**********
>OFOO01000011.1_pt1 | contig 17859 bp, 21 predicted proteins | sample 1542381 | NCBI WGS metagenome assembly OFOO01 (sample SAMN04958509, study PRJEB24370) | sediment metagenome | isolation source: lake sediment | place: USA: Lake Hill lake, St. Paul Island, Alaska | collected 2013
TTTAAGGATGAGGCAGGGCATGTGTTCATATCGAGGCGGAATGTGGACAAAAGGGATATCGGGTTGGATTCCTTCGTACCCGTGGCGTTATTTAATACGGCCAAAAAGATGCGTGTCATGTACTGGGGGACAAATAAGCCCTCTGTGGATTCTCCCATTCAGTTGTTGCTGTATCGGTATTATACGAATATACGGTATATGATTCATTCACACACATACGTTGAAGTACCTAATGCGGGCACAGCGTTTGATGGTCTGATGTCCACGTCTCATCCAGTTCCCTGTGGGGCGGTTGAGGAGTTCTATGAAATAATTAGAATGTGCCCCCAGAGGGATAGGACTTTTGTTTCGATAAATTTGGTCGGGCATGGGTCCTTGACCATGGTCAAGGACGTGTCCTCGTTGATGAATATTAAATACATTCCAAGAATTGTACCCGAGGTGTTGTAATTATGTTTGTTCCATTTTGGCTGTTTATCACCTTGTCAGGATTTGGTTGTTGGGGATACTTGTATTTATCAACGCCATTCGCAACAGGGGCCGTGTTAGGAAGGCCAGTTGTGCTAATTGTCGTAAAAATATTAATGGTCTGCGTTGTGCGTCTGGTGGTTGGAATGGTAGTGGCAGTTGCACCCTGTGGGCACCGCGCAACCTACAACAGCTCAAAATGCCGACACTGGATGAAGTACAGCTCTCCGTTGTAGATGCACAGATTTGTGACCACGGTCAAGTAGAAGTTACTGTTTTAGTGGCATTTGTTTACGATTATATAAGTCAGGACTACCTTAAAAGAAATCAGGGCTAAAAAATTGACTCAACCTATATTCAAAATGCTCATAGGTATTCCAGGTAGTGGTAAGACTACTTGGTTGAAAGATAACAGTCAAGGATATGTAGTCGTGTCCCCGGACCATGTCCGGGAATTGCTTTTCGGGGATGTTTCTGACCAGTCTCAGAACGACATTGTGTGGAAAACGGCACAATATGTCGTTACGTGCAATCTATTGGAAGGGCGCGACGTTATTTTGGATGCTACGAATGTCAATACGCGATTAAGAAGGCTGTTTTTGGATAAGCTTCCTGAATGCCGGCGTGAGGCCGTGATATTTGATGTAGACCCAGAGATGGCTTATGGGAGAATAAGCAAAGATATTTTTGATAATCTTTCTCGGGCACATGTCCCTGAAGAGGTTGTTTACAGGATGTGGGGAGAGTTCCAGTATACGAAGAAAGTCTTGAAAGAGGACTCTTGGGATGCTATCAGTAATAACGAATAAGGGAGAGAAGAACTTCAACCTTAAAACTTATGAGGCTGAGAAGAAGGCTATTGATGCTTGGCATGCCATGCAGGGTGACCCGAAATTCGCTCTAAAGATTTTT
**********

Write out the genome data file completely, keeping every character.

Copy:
>OFOO01000011.1_pt1 | contig 17859 bp, 21 predicted proteins | sample 1542381 | NCBI WGS metagenome assembly OFOO01 (sample SAMN04958509, study PRJEB24370) | sediment metagenome | isolation source: lake sediment | place: USA: Lake Hill lake, St. Paul Island, Alaska | collected 2013
TTTAAGGATGAGGCAGGGCATGTGTTCATATCGAGGCGGAATGTGGACAAAAGGGATATCGGGTTGGATTCCTTCGTACCCGTGGCGTTATTTAATACGGCCAAAAAGATGCGTGTCATGTACTGGGGGACAAATAAGCCCTCTGTGGATTCTCCCATTCAGTTGTTGCTGTATCGGTATTATACGAATATACGGTATATGATTCATTCACACACATACGTTGAAGTACCTAATGCGGGCACAGCGTTTGATGGTCTGATGTCCACGTCTCATCCAGTTCCCTGTGGGGCGGTTGAGGAGTTCTATGAAATAATTAGAATGTGCCCCCAGAGGGATAGGACTTTTGTTTCGATAAATTTGGTCGGGCATGGGTCCTTGACCATGGTCAAGGACGTGTCCTCGTTGATGAATATTAAATACATTCCAAGAATTGTACCCGAGGTGTTGTAATTATGTTTGTTCCATTTTGGCTGTTTATCACCTTGTCAGGATTTGGTTGTTGGGGATACTTGTATTTATCAACGCCATTCGCAACAGGGGCCGTGTTAGGAAGGCCAGTTGTGCTAATTGTCGTAAAAATATTAATGGTCTGCGTTGTGCGTCTGGTGGTTGGAATGGTAGTGGCAGTTGCACCCTGTGGGCACCGCGCAACCTACAACAGCTCAAAATGCCGACACTGGATGAAGTACAGCTCTCCGTTGTAGATGCACAGATTTGTGACCACGGTCAAGTAGAAGTTACTGTTTTAGTGGCATTTGTTTACGATTATATAAGTCAGGACTACCTTAAAAGAAATCAGGGCTAAAAAATTGACTCAACCTATATTCAAAATGCTCATAGGTATTCCAGGTAGTGGTAAGACTACTTGGTTGAAAGATAACAGTCAAGGATATGTAGTCGTGTCCCCGGACCATGTCCGGGAATTGCTTTTCGGGGATGTTTCTGACCAGTCTCAGAACGACATTGTGTGGAAAACGGCACAATATGTCGTTACGTGCAATCTATTGGAAGGGCGCGACGTTATTTTGGATGCTACGAATGTCAATACGCGATTAAGAAGGCTGTTTTTGGATAAGCTTCCTGAATGCCGGCGTGAGGCCGTGATATTTGATGTAGACCCAGAGATGGCTTATGGGAGAATAAGCAAAGATATTTTTGATAATCTTTCTCGGGCACATGTCCCTGAAGAGGTTGTTTACAGGATGTGGGGAGAGTTCCAGTATACGAAGAAAGTCTTGAAAGAGGACTCTTGGGATGCTATCAGTAATAACGAATAAGGGAGAGAAGAACTTCAACCTTAAAACTTATGAGGCTGAGAAGAAGGCTATTGATGCTTGGCATGCCATGCAGGGTGACCCGAAATTCGCTCTAAAGATTTTT